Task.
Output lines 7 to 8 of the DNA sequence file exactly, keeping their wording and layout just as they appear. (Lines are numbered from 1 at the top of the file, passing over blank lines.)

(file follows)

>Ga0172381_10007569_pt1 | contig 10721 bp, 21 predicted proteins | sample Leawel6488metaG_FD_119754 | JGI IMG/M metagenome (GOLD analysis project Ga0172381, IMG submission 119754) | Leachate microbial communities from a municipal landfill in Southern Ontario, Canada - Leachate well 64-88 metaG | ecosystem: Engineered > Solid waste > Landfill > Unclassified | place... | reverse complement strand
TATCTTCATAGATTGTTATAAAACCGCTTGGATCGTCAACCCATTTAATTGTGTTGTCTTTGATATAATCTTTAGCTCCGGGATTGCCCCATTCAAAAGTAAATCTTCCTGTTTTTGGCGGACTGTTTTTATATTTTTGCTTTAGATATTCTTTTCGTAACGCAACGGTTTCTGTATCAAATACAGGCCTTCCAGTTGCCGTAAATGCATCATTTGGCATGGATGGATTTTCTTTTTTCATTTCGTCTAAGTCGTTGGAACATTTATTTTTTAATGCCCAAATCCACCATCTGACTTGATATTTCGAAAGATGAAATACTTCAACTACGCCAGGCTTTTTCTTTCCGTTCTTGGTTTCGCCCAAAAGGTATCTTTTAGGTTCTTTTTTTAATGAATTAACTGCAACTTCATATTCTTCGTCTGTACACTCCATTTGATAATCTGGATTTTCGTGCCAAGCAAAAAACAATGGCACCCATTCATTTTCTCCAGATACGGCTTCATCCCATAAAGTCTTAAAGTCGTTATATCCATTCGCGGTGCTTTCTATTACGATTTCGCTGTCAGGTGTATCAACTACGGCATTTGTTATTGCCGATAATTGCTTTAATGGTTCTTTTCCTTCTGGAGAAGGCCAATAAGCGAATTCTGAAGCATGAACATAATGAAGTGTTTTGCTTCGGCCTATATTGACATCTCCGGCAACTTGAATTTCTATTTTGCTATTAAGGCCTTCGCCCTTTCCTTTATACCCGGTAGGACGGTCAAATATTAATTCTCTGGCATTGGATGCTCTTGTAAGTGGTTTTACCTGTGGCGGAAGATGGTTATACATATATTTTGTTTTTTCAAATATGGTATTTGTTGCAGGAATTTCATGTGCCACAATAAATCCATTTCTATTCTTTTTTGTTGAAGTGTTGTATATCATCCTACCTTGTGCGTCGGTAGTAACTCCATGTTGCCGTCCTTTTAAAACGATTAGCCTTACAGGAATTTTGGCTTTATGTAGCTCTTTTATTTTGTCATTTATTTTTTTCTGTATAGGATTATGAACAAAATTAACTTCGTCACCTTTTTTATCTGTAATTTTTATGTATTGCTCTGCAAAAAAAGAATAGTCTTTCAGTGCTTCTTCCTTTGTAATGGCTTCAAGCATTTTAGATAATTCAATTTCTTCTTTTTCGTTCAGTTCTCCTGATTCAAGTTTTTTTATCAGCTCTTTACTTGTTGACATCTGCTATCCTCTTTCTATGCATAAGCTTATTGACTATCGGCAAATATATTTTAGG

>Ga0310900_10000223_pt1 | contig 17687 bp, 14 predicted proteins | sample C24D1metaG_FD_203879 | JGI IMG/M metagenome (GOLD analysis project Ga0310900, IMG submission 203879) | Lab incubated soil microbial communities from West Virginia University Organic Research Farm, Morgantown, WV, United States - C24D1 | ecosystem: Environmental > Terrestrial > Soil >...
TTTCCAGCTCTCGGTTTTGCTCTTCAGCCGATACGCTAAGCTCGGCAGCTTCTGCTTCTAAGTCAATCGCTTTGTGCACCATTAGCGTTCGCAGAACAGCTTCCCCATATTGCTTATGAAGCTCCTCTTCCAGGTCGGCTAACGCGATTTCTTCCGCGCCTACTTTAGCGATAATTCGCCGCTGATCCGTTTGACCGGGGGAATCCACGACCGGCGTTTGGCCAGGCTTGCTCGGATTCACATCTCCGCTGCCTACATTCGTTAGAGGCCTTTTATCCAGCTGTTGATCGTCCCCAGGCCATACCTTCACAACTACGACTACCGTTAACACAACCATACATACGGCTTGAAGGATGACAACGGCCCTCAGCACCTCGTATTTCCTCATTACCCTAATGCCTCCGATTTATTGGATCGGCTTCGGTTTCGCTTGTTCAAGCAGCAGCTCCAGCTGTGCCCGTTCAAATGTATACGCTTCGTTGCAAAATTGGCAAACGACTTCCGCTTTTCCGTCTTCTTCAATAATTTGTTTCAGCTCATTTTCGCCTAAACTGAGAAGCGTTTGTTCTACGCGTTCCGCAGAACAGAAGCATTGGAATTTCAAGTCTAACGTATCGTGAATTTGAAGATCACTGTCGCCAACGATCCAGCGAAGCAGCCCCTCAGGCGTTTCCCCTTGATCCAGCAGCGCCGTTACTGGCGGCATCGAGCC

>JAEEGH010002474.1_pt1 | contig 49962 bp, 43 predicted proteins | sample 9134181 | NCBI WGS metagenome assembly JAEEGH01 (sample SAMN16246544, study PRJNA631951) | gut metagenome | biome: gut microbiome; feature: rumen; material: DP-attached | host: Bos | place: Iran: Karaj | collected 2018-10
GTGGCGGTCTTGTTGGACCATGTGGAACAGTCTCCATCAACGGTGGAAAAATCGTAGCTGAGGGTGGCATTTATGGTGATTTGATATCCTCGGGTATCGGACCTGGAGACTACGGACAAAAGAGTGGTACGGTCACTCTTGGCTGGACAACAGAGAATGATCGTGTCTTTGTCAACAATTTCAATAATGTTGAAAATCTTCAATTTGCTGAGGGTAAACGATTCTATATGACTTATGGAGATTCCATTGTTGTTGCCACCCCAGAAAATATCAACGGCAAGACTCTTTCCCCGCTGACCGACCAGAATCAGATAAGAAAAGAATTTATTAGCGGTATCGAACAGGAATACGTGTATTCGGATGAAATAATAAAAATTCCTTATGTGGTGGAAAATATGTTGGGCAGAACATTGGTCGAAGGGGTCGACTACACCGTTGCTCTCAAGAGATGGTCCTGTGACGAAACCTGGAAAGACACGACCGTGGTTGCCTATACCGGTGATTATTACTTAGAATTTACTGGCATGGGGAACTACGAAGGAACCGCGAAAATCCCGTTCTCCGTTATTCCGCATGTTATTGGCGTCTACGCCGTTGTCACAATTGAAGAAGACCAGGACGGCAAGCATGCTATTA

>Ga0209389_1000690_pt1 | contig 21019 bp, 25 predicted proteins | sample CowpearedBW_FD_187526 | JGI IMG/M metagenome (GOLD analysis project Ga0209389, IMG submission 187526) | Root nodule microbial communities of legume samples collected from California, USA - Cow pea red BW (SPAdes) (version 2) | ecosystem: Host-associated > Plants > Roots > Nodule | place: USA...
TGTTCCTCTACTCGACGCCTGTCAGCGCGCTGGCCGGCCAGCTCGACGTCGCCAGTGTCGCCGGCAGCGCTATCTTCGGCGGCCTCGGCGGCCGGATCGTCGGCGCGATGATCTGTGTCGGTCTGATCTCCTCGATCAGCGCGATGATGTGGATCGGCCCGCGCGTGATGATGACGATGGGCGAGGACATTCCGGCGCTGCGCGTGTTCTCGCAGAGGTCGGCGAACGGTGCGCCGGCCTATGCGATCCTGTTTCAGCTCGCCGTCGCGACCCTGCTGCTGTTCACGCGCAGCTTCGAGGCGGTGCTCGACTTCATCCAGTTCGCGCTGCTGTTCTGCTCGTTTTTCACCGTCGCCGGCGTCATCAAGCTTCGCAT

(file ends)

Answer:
>Ga0209389_1000690_pt1 | contig 21019 bp, 25 predicted proteins | sample CowpearedBW_FD_187526 | JGI IMG/M metagenome (GOLD analysis project Ga0209389, IMG submission 187526) | Root nodule microbial communities of legume samples collected from California, USA - Cow pea red BW (SPAdes) (version 2) | ecosystem: Host-associated > Plants > Roots > Nodule | place: USA...
TGTTCCTCTACTCGACGCCTGTCAGCGCGCTGGCCGGCCAGCTCGACGTCGCCAGTGTCGCCGGCAGCGCTATCTTCGGCGGCCTCGGCGGCCGGATCGTCGGCGCGATGATCTGTGTCGGTCTGATCTCCTCGATCAGCGCGATGATGTGGATCGGCCCGCGCGTGATGATGACGATGGGCGAGGACATTCCGGCGCTGCGCGTGTTCTCGCAGAGGTCGGCGAACGGTGCGCCGGCCTATGCGATCCTGTTTCAGCTCGCCGTCGCGACCCTGCTGCTGTTCACGCGCAGCTTCGAGGCGGTGCTCGACTTCATCCAGTTCGCGCTGCTGTTCTGCTCGTTTTTCACCGTCGCCGGCGTCATCAAGCTTCGCAT